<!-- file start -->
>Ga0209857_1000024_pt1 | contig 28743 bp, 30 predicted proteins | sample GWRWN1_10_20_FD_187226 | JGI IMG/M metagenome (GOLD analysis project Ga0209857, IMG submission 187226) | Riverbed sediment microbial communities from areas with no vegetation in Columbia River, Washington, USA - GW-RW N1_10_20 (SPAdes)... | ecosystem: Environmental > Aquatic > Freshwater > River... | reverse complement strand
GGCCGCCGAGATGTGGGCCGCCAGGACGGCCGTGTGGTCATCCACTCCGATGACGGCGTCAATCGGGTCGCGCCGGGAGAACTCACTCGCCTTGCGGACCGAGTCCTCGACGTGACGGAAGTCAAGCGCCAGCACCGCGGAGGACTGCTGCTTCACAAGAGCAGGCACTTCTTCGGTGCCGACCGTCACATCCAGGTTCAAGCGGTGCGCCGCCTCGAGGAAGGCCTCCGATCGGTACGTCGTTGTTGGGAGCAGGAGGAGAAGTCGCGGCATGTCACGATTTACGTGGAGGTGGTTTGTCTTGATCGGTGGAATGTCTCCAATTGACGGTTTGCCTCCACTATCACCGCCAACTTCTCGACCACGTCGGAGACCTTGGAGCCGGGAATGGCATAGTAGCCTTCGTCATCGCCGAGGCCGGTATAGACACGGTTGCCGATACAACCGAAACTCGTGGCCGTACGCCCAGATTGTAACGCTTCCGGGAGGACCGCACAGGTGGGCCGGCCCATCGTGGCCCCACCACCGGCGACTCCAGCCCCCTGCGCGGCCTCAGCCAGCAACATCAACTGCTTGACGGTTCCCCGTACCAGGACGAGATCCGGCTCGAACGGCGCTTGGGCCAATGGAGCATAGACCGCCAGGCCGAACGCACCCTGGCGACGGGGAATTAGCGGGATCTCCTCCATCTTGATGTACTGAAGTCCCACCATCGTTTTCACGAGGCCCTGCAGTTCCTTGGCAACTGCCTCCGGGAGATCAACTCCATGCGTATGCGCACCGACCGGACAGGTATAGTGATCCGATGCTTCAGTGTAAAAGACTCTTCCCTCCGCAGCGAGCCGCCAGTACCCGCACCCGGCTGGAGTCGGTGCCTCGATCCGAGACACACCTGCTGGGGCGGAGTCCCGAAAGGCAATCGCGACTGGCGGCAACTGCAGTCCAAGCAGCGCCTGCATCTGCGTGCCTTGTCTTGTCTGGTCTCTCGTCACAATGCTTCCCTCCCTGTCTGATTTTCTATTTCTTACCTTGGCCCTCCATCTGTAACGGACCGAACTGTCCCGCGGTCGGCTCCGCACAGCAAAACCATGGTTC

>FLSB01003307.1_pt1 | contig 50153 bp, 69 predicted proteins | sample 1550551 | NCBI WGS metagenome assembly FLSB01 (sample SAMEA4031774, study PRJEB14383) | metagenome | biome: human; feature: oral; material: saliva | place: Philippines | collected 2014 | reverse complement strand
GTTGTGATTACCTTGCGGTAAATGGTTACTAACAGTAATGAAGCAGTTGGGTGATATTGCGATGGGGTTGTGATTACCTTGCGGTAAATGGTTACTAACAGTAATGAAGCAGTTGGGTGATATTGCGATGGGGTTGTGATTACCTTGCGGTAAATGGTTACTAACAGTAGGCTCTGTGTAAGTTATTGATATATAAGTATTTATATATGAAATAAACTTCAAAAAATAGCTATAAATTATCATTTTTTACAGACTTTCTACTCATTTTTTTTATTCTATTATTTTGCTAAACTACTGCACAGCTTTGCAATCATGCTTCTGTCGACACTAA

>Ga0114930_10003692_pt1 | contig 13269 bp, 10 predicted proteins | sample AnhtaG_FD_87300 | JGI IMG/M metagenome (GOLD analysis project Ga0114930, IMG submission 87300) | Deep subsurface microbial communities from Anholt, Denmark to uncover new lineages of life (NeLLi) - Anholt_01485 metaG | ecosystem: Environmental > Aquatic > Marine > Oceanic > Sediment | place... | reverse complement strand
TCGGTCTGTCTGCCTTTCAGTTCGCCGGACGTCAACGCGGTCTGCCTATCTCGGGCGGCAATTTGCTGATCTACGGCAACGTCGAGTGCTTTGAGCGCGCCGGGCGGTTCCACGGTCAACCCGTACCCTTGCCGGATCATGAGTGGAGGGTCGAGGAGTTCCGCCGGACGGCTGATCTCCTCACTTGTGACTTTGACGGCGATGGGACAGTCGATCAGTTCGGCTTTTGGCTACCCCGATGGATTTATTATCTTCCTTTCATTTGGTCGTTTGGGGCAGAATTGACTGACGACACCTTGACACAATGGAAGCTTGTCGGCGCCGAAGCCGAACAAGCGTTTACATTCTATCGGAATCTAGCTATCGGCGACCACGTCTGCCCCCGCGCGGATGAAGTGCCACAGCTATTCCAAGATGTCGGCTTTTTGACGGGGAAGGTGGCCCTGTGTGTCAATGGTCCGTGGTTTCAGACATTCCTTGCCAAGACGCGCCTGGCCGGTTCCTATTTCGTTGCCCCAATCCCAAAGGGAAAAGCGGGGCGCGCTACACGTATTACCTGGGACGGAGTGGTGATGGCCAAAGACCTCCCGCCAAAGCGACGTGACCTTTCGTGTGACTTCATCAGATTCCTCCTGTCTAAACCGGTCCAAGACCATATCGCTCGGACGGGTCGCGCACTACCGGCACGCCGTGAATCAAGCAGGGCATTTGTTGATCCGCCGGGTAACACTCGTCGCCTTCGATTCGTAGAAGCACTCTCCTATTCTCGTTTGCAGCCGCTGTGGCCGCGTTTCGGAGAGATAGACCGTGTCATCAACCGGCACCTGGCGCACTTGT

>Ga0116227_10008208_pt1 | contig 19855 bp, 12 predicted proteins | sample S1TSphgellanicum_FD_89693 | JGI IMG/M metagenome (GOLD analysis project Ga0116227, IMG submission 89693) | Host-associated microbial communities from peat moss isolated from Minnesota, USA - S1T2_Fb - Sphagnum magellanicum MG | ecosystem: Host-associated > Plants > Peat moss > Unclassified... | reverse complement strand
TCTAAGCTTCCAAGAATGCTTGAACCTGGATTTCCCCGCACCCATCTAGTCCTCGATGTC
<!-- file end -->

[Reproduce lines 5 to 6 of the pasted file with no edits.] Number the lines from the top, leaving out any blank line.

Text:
>Ga0114930_10003692_pt1 | contig 13269 bp, 10 predicted proteins | sample AnhtaG_FD_87300 | JGI IMG/M metagenome (GOLD analysis project Ga0114930, IMG submission 87300) | Deep subsurface microbial communities from Anholt, Denmark to uncover new lineages of life (NeLLi) - Anholt_01485 metaG | ecosystem: Environmental > Aquatic > Marine > Oceanic > Sediment | place... | reverse complement strand
TCGGTCTGTCTGCCTTTCAGTTCGCCGGACGTCAACGCGGTCTGCCTATCTCGGGCGGCAATTTGCTGATCTACGGCAACGTCGAGTGCTTTGAGCGCGCCGGGCGGTTCCACGGTCAACCCGTACCCTTGCCGGATCATGAGTGGAGGGTCGAGGAGTTCCGCCGGACGGCTGATCTCCTCACTTGTGACTTTGACGGCGATGGGACAGTCGATCAGTTCGGCTTTTGGCTACCCCGATGGATTTATTATCTTCCTTTCATTTGGTCGTTTGGGGCAGAATTGACTGACGACACCTTGACACAATGGAAGCTTGTCGGCGCCGAAGCCGAACAAGCGTTTACATTCTATCGGAATCTAGCTATCGGCGACCACGTCTGCCCCCGCGCGGATGAAGTGCCACAGCTATTCCAAGATGTCGGCTTTTTGACGGGGAAGGTGGCCCTGTGTGTCAATGGTCCGTGGTTTCAGACATTCCTTGCCAAGACGCGCCTGGCCGGTTCCTATTTCGTTGCCCCAATCCCAAAGGGAAAAGCGGGGCGCGCTACACGTATTACCTGGGACGGAGTGGTGATGGCCAAAGACCTCCCGCCAAAGCGACGTGACCTTTCGTGTGACTTCATCAGATTCCTCCTGTCTAAACCGGTCCAAGACCATATCGCTCGGACGGGTCGCGCACTACCGGCACGCCGTGAATCAAGCAGGGCATTTGTTGATCCGCCGGGTAACACTCGTCGCCTTCGATTCGTAGAAGCACTCTCCTATTCTCGTTTGCAGCCGCTGTGGCCGCGTTTCGGAGAGATAGACCGTGTCATCAACCGGCACCTGGCGCACTTGT